Paragangliomas are unusual tumors of the head and neck but should be included in the differential diagnosis of lateral neck masses. Although malignant paragangliomas are possible, these tumors are usually benign. Nevertheless, treatment can lead to great morbidity and possible mortality. The article by Drs. Hu and Persky addresses a multidisciplinary approach to these lesions.
Sites of Origin
Paragangliomas are highly vascular tumors of neural crest cell origin, as described by these authors and others. They most commonly arise from the carotid bifurcation and less commonly from the vagus nerve (vagal paragangliomas). Other sites include the ear, temporal bone, and skull base.
Traditional treatment involves surgical extirpation, which is associated with great morbidity, such as bleeding, stroke, and cranial neuropathies. The authors advocate a multidisciplinary approach to the management of these tumors, based on primary radiotherapy. However, controversies exist regarding the diagnostic work up, definitive management, and need for any adjuvant treatment.
Controversies in the Diagnostic Work-up
Whereas some surgeons do not recommend preoperative embolization, others highly recommend it. Because these tumors are extremely vascular, embolization performed by radiology colleagues can diminish blood loss during surgery. However, two caveats exist for preoperative embolization: First, the materials used for embolization can cause a reaction in local tissue, resulting in adhesions and loss of tissue planes and making surgical resection difficult. There could also be a paradoxical increase in loss of blood volume and violation of major arteries, such as the carotid artery. Second, the surgery must follow the embolization in a timely fashion so that the emoblizing effects have not diminished.
Because the majority of paragangliomas of the head and neck reside at the carotid bulb, some surgeons advocate routine evaluation of the cerebral circulation. The reliability of carotid occlusion tests in predicting neurologic sequelae has been confirmed.[1-3] Concurrent use of nuclear medicine imaging of brain activity while occluding the carotid has been reported to increase its reliability.[1-3]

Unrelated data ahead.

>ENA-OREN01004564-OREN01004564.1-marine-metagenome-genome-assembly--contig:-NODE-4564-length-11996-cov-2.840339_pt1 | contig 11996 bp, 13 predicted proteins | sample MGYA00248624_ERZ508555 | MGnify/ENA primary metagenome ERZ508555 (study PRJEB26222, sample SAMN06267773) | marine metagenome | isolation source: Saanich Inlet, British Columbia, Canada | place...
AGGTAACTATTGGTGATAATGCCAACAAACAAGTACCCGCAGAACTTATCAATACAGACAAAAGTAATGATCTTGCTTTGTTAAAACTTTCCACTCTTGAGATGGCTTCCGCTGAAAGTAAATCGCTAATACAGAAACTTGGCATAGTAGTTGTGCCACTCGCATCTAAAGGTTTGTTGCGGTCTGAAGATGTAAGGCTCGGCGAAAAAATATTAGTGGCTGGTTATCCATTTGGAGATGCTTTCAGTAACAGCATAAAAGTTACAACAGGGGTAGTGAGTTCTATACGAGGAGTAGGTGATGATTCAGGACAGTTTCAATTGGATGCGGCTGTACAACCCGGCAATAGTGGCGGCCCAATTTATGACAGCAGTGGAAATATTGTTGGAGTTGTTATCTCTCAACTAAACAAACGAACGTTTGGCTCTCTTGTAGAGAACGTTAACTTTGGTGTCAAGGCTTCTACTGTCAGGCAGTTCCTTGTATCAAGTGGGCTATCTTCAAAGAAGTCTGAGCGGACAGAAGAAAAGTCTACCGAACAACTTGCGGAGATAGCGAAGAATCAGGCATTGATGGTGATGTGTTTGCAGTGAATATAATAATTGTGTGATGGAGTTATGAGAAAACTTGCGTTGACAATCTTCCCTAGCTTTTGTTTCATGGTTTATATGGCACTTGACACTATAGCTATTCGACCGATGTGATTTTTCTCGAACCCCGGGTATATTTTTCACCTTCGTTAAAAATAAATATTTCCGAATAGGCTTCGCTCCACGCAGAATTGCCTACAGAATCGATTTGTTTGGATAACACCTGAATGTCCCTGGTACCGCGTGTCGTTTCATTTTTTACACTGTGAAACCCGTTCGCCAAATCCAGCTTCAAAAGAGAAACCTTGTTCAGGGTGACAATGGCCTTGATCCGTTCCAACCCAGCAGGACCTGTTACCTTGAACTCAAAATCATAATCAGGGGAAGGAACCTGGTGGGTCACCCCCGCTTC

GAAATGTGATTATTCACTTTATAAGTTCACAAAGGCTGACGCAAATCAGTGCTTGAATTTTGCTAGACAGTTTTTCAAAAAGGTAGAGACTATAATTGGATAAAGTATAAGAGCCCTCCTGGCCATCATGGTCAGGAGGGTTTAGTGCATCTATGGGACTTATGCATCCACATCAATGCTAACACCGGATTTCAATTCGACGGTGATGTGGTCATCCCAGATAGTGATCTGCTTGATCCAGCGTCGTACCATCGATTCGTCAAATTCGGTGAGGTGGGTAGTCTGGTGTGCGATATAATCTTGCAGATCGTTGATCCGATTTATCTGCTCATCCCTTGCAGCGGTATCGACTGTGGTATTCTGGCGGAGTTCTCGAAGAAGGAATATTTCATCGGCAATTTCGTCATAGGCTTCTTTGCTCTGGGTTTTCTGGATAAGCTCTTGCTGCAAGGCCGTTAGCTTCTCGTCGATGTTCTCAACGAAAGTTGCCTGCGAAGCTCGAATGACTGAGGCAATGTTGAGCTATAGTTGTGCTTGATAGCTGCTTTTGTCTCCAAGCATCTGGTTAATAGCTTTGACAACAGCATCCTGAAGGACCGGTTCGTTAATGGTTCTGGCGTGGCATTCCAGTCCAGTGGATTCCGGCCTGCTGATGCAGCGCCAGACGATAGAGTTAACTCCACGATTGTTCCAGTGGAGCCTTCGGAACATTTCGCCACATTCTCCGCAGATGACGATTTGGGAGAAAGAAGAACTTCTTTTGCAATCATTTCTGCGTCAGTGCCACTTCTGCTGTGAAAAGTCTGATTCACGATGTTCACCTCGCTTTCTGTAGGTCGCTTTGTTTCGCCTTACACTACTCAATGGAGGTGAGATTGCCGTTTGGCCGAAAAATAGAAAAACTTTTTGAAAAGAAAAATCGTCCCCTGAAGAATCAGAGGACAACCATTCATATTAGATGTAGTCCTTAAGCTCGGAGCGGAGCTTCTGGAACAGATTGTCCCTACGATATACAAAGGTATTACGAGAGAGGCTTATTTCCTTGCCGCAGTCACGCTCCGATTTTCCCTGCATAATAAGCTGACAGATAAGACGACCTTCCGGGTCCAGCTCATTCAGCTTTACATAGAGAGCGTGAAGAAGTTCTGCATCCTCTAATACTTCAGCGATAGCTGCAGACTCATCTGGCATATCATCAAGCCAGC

As stated by the authors, surgical management remains the mainstay of treatment. However, paragangliomas located in inaccessible or difficult sites such as the skull base and temporal bone may not be resectable. The role of radiosurgery has been explored in this article, and it remains a promising technique. However, its role may be limited to large tumors, particularly those that are diffusely spreading. Stereotactic radiosurgery may limit the morbidity associated with cranial neuropathies, but it may result in incomplete resection, especially of large tumors.
Paragangliomas have been traditionally regarded as radioresistant tumors, but De Jong et al described the use of radiation for middle ear paragangliomas. In their retrospective series of 38 patients with temporal bone paragangliomas (1956-1991), the authors described local control rates of 79% in the primary radiation group, 100% in the combined-treatment group, and 91% in the salvage therapy group. With the advent of conformal irradiation and new dosing techniques, they rekindled the use of radiation as definitive treatment of paragangliomas in the head and neck.
Hu and Persky argue that radiation should not be relegated to palliative treatment in patients with unresectable disease or with major medical comorbidity. However, their conclusion that surgical resection and primary radiotherapy result in equivalent cure rates may be flawed because of the use of retrospective data. The authors also discuss the use of radiation in the adjuvant setting, but advocate primary radiation because of the decreased morbidity and equivalent tumor control rate associated with the treatment.
It is agreed that the treatment of paragangliomas of the head and neck should be dictated by the efficacy and morbidity of the treatment modality. Large-scale prospective trials are not realistic or practical for a disease with such a low incidence. Drs. Hu and Persky advocate radiation as primary treatment based on the retrospective studies outlined. A better method of evaluating these studies in the future would be to perform a meta-analysis, which could result in better evidencebased medicine because of efforts to stratify the different variables of the studies and come to meaningful conclusions. Also, a quality-of-life and/or functional status study may be useful for comparing outcomes in patients treated with radiation vs surgery.